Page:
“The question is: ‘What is the man feeling? Does he believe he can do a good job?’”
Without believing in himself a man – whether with a big or small penis – is not likely going to give a woman fulfilling coitus, Dr Pancholi says.
“A confident man is ready. As I treat my patients I am solely focussed on giving them back their confidence,” the medic, a Harvard trained specialist, explains.
According to Kamal, the size of a man’s penis matters. “If it is not big enough, how do you expect to make your presence felt or memorable impact?” he asks.
Not that he is expecting an answer: he already knows the answer. “A big penis makes a man confident. And a confident man always does a good job,” he adds. The price of the procedure varies, depending on how small the organ to be fixed is. But on average, he charges Sh45,000.
Kamal’s inference is aptly explained by the findings of the British study; which adduces that men’s size anxiety is mainly based on what a partner might think.
Counselling psychologist, Catherine Mbau, explains that penis size matters in the larger testosterone filled bailiwick of men’s existence.
She says: “It is all about ego. It is about dominance: so that he is seen (by his partner) as the ultimate male; unmatched by others.”
Even so, Wanza*, a single lady from the leafy suburbs of Kileleshwa, says that size matters.
“It should not be too small,” she says, “neither should it be too big.”
Too small and a woman is likely going to feel nothing. Too big on the other hand hurts, she says.
“Medium is always the best as it can get as far as it is necessary without causing pain and discomfort,” she says.
Njeri*, a university student, however disagrees with her. According to Njeri what really matters is “the health of a relationship.”
She argues: “If we have been fighting with my boyfriend I doubt I would enjoy sex with him: the size of his penis won’t matter. Sex is satisfying when the man has shown that he genuinely loves and desires the woman.”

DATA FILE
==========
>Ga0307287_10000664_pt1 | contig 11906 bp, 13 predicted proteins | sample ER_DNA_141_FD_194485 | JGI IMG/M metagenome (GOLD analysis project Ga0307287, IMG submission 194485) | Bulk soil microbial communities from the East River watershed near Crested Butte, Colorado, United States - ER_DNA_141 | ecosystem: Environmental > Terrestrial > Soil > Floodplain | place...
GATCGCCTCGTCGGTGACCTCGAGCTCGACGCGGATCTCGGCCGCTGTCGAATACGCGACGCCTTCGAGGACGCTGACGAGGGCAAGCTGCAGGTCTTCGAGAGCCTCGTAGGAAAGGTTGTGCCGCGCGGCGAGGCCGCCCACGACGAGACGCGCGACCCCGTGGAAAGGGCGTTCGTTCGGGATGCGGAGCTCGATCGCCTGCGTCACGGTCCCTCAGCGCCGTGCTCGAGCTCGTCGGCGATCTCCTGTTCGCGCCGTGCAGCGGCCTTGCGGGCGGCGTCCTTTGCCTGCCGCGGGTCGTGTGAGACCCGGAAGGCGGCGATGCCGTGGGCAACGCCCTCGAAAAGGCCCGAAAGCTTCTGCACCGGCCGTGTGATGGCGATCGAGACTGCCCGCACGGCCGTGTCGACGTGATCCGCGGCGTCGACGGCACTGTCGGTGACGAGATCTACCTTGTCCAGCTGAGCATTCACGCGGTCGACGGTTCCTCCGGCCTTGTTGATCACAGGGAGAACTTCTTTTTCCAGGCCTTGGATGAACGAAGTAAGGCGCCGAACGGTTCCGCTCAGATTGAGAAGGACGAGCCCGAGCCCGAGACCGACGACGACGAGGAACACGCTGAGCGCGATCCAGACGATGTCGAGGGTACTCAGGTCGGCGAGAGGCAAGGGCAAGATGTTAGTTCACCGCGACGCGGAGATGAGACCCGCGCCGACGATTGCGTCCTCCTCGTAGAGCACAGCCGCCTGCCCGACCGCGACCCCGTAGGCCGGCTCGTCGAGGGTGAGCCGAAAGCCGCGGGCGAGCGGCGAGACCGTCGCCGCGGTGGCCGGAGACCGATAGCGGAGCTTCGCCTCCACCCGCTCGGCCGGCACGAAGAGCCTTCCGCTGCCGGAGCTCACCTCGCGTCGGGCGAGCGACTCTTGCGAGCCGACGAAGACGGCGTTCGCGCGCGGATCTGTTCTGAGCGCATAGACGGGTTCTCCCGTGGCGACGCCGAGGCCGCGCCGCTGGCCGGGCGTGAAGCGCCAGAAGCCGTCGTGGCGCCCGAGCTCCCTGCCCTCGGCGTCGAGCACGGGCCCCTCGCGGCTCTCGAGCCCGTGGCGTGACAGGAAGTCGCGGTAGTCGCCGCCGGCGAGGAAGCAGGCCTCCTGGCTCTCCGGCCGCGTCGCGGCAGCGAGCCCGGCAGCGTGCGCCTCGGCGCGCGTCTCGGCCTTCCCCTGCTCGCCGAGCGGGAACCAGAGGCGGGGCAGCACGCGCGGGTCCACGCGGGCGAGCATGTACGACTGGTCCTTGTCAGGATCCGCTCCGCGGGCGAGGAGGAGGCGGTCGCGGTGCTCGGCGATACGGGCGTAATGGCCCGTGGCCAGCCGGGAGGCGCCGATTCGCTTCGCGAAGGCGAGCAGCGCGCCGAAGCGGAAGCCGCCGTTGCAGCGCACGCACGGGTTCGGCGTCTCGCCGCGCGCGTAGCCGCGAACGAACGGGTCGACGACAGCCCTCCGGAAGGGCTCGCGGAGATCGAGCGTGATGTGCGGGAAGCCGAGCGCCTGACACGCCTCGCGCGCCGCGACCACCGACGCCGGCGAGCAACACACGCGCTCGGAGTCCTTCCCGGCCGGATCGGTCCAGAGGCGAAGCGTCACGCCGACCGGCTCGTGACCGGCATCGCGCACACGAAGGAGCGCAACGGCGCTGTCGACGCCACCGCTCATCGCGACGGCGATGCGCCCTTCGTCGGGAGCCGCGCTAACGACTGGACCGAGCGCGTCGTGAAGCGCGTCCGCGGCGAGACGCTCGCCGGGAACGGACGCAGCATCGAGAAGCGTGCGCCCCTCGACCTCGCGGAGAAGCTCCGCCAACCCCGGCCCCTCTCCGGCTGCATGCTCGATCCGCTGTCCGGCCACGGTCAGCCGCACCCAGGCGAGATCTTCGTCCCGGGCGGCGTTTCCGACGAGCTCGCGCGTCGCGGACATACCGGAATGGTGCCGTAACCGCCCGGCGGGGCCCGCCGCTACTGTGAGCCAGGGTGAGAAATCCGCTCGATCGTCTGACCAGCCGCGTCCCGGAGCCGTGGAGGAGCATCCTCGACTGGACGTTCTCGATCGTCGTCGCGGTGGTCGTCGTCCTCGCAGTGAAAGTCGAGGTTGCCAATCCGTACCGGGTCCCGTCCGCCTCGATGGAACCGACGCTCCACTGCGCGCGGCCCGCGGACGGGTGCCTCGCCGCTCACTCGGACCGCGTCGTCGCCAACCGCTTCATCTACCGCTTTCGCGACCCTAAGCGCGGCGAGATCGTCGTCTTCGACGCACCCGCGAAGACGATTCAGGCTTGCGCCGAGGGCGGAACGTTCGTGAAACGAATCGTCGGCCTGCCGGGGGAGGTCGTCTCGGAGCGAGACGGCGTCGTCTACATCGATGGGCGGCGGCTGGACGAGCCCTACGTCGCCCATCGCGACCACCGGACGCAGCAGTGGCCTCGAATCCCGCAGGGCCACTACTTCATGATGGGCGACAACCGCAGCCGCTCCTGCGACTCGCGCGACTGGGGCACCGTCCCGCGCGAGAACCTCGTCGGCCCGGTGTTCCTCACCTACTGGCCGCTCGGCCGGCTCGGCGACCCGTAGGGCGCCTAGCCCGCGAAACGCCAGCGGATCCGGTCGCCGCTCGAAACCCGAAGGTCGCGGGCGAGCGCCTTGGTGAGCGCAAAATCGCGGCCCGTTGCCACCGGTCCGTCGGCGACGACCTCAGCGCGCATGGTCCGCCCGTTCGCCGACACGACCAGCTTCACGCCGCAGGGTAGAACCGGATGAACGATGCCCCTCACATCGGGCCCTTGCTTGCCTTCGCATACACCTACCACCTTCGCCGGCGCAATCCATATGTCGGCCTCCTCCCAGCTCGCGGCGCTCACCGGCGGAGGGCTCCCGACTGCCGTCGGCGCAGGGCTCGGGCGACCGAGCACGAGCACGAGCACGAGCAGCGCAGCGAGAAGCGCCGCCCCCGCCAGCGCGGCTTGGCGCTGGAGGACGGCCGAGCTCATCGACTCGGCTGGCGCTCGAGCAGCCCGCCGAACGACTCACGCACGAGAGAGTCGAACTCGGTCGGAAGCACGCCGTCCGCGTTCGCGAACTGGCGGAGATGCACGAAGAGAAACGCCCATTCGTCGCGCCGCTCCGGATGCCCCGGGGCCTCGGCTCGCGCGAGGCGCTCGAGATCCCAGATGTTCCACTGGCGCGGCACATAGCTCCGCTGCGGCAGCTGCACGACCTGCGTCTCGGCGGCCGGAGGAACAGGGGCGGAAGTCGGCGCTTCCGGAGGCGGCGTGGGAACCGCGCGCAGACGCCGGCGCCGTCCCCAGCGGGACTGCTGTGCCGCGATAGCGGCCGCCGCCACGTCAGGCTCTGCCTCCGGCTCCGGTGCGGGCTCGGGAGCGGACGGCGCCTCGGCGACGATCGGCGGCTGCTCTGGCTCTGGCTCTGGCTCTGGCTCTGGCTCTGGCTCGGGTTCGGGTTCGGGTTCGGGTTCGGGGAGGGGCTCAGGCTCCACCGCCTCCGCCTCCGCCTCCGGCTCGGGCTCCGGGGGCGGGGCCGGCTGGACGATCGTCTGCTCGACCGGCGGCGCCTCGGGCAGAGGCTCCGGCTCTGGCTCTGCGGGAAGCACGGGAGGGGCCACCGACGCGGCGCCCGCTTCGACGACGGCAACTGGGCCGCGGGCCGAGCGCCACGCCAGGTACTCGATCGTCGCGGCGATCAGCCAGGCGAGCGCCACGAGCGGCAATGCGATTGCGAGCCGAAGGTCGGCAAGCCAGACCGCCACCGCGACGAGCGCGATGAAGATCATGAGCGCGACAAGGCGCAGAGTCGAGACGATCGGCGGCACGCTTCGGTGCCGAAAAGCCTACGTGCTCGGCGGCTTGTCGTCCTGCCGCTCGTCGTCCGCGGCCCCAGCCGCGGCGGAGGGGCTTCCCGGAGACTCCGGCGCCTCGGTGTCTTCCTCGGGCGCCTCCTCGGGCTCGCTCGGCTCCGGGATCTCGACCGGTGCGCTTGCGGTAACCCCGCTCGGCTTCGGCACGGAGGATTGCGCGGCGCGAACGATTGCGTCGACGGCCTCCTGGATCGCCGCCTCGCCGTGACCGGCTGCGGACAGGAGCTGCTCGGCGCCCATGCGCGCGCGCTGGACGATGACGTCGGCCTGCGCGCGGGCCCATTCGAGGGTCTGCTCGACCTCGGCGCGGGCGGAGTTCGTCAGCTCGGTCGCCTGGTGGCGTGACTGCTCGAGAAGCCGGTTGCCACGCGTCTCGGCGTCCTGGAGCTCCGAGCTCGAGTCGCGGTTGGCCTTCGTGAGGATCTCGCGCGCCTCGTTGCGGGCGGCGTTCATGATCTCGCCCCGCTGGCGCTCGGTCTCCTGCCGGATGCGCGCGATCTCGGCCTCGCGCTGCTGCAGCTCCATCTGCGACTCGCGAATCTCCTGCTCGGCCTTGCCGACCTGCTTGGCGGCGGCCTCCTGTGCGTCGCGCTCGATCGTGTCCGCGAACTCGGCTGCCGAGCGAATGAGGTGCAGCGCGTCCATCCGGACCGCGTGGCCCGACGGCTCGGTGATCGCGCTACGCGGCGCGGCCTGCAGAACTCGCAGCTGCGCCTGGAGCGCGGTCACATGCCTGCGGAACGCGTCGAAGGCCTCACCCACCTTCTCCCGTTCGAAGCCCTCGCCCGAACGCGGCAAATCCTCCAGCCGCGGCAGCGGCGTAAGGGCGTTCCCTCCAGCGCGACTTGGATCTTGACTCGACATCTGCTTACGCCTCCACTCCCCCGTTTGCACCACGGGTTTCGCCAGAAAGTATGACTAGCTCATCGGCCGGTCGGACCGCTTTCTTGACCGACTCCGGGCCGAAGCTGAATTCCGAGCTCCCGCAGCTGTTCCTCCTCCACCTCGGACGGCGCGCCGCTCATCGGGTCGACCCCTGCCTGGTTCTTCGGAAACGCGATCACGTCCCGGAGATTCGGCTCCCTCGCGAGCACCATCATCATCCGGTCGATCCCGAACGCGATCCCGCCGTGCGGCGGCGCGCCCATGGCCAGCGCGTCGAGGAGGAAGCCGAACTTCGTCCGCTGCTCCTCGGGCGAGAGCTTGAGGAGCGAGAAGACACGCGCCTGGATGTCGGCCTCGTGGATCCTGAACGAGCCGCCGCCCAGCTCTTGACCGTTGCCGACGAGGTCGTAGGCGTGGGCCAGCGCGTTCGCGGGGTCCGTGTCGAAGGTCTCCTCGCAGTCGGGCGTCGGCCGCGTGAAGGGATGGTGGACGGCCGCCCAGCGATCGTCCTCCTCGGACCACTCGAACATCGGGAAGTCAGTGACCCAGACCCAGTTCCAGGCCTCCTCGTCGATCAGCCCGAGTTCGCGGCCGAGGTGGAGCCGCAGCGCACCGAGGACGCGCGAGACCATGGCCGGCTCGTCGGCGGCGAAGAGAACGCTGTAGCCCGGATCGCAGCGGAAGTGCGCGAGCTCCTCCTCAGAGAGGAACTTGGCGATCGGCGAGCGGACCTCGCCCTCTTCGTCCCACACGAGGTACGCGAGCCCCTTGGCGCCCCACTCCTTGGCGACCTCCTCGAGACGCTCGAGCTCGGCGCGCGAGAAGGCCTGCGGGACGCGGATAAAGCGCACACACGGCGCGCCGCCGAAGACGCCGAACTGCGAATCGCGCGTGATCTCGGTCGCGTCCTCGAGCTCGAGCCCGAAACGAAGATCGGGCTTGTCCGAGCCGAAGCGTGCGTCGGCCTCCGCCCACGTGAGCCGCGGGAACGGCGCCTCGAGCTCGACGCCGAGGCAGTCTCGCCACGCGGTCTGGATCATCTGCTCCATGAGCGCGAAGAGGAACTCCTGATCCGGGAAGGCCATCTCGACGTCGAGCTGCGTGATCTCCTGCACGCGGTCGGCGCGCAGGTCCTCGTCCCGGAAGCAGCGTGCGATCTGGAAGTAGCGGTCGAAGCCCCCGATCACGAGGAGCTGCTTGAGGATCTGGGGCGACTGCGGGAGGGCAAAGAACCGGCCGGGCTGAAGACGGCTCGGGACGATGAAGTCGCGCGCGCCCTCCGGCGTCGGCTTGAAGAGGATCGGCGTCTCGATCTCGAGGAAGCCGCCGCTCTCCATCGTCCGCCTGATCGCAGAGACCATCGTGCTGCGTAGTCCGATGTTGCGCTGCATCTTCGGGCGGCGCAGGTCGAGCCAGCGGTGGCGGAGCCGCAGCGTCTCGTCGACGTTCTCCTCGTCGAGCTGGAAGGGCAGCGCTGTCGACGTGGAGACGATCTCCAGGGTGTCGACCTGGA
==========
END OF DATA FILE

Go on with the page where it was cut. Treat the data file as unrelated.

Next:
Njeri says that even a small member can satisfy a woman, “provided the man has made the lady receptive to him and employs quality bedroom skills,” she says.
It should be said though that men love comparing with each other, giving birth to the phrase ‘who has the balls’.
Before being circumcised, *Shitsia was chided by his age mates not to go ahead with the procedure.
“Boys will always find ways to undercut each other. My age mates probably wanted to hurt my feelings. But it was true: compared to them mine was really small,” Shitsia says.
Circumcision, his friends warned him, would get rid of the little God had given him. But he had to go through the procedure as his culture demands.
Now married with three children, Shitsia says he cannot tell if he has truly been satisfying his wife. What he knows is that the tool has been able to do its job as God intended.
“Otherwise I wouldn’t have been able to make her pregnant,” he says smiling.
Be it as it may be, Shitsia wouldn’t mind boasting a bigger phallus. He says it would make him much more confident among his peers.